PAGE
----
The students really enjoyed working in their journals. 

The fairy tale retells were hilarious. A small hammer added into the story and the wolf was busting down the brick house and having a huge pig dinner. Adding toy ice cream to the story, the pigs were throwing ice cream at the wolf, he ate ice cream instead of pigs and even shared with them. Adding a set of keys, the pigs locked the wolf out. Adding a pony, the pigs rode away from the wolf and he could never catch them!

For show and tell, Oscar brought in a huge toy train. We used all our sense that we could to explore this object. Then we did the same for River's new jacket that he wanted to share. 

My main goal with teaching is it integrate in topics again for review. I imagine it like braiding strands of information. Talking about halves with the two even numbers we've used as numbers of the week, was one way to do this. Using our Science topic of the five senses for show and tell this week was another.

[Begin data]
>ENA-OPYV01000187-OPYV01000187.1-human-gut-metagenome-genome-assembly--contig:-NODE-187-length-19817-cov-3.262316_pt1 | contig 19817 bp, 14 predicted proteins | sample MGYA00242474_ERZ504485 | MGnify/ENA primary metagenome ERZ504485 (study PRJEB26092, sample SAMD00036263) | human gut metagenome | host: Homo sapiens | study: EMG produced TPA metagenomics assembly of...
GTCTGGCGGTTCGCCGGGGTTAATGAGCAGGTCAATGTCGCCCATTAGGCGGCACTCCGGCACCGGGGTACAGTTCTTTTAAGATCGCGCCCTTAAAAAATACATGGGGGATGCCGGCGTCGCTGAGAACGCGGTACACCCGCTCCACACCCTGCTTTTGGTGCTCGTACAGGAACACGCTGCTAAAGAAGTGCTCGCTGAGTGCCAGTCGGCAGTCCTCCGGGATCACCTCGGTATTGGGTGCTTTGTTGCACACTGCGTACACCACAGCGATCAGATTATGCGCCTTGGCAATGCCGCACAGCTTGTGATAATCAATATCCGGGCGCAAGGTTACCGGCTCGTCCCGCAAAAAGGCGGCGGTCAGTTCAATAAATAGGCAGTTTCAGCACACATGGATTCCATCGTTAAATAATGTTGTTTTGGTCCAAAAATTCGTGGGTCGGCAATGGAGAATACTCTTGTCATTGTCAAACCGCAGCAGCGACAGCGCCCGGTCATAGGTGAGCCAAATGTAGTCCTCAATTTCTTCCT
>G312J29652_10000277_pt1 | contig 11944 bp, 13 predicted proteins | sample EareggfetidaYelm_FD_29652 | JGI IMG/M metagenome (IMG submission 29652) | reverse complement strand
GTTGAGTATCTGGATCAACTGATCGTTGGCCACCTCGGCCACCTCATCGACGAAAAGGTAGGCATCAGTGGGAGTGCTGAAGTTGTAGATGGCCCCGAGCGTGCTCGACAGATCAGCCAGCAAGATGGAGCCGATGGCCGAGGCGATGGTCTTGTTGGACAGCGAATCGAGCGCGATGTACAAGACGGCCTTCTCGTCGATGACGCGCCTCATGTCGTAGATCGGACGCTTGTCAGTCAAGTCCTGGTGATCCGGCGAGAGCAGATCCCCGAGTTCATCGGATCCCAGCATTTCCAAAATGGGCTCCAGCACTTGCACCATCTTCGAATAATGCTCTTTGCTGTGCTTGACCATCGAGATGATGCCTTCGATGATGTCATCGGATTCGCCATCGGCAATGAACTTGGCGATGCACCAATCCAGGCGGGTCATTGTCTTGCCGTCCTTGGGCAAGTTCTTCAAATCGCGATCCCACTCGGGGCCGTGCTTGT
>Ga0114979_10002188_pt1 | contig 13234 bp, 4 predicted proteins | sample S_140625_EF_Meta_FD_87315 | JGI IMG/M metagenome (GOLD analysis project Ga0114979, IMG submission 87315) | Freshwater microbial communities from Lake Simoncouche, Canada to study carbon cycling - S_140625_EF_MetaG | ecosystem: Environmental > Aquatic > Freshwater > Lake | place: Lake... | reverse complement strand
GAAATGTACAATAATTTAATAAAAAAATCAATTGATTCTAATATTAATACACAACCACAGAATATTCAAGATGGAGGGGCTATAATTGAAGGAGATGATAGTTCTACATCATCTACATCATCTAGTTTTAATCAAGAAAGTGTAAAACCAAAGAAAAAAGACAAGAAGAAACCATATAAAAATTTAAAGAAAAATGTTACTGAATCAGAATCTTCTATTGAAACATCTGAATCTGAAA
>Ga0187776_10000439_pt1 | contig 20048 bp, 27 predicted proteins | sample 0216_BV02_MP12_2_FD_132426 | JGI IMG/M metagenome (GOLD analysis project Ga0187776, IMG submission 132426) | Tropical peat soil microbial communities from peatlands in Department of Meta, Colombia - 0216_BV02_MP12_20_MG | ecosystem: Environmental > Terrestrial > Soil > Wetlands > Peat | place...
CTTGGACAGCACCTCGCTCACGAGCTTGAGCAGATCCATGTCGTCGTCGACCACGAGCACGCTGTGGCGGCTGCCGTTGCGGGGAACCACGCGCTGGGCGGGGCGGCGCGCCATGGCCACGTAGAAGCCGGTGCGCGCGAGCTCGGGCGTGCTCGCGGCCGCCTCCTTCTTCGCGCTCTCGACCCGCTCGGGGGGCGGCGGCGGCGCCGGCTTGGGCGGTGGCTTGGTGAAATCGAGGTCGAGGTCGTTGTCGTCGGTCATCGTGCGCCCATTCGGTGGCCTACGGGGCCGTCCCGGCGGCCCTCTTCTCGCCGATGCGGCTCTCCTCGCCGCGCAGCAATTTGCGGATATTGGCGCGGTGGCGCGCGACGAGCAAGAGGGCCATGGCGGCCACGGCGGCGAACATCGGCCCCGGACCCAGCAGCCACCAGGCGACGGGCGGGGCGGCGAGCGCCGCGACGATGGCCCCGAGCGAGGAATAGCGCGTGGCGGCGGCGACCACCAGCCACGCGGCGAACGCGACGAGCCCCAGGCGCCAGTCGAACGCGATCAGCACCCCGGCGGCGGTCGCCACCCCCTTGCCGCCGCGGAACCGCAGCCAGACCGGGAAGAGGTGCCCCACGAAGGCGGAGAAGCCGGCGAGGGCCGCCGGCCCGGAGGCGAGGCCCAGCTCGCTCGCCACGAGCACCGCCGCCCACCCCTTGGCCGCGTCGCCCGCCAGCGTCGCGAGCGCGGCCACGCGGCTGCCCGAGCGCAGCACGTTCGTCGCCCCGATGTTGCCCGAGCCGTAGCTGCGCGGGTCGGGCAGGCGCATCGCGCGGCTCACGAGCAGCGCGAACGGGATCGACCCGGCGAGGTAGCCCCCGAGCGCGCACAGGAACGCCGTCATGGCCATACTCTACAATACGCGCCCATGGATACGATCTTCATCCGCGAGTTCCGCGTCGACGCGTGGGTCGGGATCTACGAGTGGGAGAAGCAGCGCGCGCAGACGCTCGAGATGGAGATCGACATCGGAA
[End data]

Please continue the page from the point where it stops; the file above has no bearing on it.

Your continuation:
You'll start to notice a pattern to my lessons this year. This not only makes it easier for me to plan each week (basically filling in the blanks) but also brings predictability to the children which, at this age, is good for them. I am also strategy and skill building. Consider it as laying the building blocks for reading and math skills. I repeat, assess, add, repeat, assess, add. 

My goal is to prepare the students for kindergarten. My promise is to do this without handing them a single worksheet. 

After this week's lessons, I will stop posting exactly what I am doing each day and share with you my resources, my beliefs that influenced my choices, special moments and little updates. I hope this information will be useful for other homeschooling parents. 

Here is the boy's work from our first writing workshop lesson. 

Lesson 2 

Circle Time will be about the same everyday. Today we ended this by reviewing out last topic (ourselves) and then branching into today's focus: feelings. How sometimes we feel happy and sometimes we feel sad. What other feelings can we feel?